Art or obscenity? A nude model is arrested at the Met
Venus de Milo, Liberty leading the people, Lady Godiva ... and next?
Nudity has been a staple of the visual arts since time began, but apparently the real thing is still too much for some people to handle.
On Wednesday, a 26-year-old model was arrested in New York after posing for a photo shoot at the Metropolitan Museum of Art. Police said Kathleen Neill was posing naked for a photographer in full view of visitors at a gallery in the museum's arms and armor department.
Neill has been charged with two crimes: endangering the welfare of a minor and public lewdness, according to her lawyer, Donald Schechter. She was released from police custody Wednesday and is scheduled to appear in court on Sept. 22.
"She didn't do anything sexual. She didn't perform lewdly and she made no reference to her genitalia," Schechter said in an interview with Culture Monster.
"There are nude sculptures and paintings all over the museum. It's the height of stupidity accusing a live model of showing the same thing in a house of art."
The photo shoot was conducted by Brooklyn-based photographer Zach Hyman for an upcoming art show. (Hyman has not been charged with any crimes so far.) "It's a project I've been working on for three months now -- it's the idea that nudity isn't necessarily perverse or sexual," he said in a phone interview today.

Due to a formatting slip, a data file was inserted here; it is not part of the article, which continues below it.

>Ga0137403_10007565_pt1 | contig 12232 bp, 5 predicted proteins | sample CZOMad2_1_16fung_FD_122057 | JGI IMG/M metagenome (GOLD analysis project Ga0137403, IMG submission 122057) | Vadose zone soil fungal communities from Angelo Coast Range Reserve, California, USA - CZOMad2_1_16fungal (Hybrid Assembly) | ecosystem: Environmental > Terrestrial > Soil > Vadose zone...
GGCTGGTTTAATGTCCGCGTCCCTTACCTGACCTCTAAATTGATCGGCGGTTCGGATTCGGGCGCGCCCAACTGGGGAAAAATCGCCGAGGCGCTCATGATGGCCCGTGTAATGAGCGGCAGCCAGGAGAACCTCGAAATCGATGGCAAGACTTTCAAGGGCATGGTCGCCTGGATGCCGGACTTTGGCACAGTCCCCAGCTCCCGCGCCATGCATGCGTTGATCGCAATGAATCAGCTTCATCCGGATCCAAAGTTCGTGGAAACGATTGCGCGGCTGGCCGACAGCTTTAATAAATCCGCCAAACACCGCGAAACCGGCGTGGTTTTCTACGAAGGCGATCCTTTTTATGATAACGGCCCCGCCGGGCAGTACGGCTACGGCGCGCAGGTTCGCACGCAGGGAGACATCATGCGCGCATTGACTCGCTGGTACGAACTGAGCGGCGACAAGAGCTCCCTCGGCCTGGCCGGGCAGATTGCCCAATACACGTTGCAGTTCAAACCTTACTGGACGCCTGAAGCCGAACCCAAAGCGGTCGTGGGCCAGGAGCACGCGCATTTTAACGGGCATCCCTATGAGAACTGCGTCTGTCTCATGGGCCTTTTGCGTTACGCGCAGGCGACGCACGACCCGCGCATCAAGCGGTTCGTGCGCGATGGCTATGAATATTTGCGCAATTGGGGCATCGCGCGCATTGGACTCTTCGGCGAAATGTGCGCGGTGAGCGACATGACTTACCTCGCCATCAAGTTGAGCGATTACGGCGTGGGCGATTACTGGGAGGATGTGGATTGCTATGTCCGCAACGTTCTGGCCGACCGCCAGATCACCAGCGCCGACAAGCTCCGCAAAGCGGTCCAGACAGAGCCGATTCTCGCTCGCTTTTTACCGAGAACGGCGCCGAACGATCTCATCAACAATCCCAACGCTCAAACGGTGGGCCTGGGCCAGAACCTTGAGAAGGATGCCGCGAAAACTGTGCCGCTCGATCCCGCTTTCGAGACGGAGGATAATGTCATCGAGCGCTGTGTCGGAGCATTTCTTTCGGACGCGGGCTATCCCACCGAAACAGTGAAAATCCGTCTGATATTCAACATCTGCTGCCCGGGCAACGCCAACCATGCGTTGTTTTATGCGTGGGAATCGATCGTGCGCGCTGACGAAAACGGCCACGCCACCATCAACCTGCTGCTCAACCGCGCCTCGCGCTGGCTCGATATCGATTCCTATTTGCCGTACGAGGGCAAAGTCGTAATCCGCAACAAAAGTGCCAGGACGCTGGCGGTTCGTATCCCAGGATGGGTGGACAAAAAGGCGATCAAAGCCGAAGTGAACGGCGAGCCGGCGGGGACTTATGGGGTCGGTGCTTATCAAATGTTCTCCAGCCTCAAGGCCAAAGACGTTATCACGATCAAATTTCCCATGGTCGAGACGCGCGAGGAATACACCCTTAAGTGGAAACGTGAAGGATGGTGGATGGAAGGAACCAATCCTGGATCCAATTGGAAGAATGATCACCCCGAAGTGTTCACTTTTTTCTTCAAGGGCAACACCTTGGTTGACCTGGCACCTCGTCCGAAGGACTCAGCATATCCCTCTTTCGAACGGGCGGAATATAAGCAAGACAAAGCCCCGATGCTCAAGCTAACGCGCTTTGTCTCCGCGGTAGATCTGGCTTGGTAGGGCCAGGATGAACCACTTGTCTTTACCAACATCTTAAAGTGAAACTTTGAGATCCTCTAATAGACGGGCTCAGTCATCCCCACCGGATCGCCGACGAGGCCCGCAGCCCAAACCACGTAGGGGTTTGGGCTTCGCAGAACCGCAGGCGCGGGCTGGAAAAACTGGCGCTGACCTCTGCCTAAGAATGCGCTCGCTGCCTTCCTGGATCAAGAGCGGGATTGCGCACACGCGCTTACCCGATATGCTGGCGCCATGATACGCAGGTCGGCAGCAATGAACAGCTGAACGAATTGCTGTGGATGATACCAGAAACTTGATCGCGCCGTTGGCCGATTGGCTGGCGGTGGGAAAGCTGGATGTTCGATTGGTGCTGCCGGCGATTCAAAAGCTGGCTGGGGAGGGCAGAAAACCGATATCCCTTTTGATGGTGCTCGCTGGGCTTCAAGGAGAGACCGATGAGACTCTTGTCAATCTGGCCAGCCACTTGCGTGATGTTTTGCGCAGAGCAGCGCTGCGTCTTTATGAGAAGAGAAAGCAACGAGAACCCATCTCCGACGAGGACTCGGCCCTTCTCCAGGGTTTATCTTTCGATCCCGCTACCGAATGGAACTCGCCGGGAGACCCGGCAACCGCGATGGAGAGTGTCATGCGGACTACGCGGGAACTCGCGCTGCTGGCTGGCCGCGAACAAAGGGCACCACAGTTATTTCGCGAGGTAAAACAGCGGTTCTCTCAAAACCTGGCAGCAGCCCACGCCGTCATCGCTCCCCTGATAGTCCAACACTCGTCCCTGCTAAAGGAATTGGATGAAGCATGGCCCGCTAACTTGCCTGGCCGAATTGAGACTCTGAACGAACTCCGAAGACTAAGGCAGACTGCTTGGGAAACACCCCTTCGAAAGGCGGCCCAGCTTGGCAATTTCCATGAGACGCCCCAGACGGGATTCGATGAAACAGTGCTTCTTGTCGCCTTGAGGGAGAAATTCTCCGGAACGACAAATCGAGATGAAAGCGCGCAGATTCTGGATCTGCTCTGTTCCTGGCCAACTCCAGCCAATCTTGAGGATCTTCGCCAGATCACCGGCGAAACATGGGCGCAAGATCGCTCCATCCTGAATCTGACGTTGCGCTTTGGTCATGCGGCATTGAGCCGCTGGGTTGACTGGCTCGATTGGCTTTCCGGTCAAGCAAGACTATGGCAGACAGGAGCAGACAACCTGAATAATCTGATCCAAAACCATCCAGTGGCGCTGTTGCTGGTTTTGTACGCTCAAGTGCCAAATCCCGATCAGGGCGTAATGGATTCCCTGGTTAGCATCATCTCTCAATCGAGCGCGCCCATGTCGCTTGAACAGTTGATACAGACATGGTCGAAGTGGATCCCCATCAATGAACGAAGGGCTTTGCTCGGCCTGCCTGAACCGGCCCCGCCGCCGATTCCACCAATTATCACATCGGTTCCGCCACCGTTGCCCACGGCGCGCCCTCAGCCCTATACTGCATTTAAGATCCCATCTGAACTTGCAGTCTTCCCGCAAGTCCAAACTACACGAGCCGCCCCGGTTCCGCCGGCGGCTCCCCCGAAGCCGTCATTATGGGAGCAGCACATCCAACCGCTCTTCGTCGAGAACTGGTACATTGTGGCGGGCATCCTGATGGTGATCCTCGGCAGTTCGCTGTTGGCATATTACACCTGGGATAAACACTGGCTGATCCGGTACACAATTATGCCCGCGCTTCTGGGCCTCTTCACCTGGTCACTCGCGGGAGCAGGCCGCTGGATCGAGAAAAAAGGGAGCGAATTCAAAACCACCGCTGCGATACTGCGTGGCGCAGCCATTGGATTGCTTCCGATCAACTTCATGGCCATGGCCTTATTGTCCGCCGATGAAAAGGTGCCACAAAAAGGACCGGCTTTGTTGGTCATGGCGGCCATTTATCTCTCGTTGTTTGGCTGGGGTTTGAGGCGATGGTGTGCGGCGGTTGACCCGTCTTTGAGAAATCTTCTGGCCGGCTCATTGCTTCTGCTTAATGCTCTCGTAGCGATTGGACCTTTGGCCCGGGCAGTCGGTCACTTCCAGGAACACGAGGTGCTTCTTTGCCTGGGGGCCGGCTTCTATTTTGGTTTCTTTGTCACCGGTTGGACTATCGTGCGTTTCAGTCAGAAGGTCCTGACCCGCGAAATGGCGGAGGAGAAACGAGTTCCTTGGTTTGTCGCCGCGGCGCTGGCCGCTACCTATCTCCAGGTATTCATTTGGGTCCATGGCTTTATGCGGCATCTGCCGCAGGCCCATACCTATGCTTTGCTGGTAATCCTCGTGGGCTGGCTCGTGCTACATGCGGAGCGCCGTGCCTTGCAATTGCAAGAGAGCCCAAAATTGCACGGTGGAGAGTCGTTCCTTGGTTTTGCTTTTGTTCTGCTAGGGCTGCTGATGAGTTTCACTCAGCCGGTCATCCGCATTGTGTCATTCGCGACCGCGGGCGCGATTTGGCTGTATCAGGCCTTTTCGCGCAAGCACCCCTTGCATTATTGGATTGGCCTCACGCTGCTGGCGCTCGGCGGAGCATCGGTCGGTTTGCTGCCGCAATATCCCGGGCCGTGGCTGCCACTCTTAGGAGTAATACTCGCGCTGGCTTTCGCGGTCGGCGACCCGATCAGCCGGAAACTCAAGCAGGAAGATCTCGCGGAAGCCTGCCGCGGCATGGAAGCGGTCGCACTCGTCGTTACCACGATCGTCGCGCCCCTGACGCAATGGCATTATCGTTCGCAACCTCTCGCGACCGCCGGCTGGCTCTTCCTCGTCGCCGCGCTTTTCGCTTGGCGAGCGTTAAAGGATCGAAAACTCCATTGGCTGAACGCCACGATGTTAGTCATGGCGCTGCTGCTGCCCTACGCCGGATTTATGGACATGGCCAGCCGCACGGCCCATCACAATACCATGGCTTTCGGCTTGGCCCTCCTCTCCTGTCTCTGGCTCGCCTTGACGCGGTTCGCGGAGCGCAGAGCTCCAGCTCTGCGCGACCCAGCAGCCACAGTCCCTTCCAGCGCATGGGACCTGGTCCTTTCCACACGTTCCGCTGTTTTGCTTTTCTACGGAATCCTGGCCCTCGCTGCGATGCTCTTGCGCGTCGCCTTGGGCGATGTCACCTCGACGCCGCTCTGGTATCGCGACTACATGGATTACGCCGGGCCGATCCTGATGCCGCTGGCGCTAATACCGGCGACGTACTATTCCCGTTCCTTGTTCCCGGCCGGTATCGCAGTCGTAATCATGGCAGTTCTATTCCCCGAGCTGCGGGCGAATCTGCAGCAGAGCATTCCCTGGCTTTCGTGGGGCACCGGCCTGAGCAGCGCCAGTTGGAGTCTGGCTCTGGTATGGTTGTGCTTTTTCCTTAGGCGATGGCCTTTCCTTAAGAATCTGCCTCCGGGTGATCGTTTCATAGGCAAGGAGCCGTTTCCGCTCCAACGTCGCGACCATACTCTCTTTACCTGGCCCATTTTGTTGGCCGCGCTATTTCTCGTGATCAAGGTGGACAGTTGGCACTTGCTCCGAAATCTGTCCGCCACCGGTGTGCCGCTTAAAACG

Hyman didn't have formal permission to photograph in the museum but he said that "people take personal pictures there all the time."
A museum employee who was passing through the gallery stopped the photo shoot and escorted the pair to the front of the building to wait for police.
When asked for a comment, the museum issued the following statement: "As a nonprofit institution on city-owned land, the Met, like all other individual and institutional citizens, is subject to municipal laws, rules, and regulations."
Hyman's photography exhibition is planned to open Sept. 3 at the Chair and the Maiden Gallery in Manhattan.
-- David Ng
Photo: a view of the Metropolitan Museum's arms and armor gallery. Credit: Metropolitan Museum of Art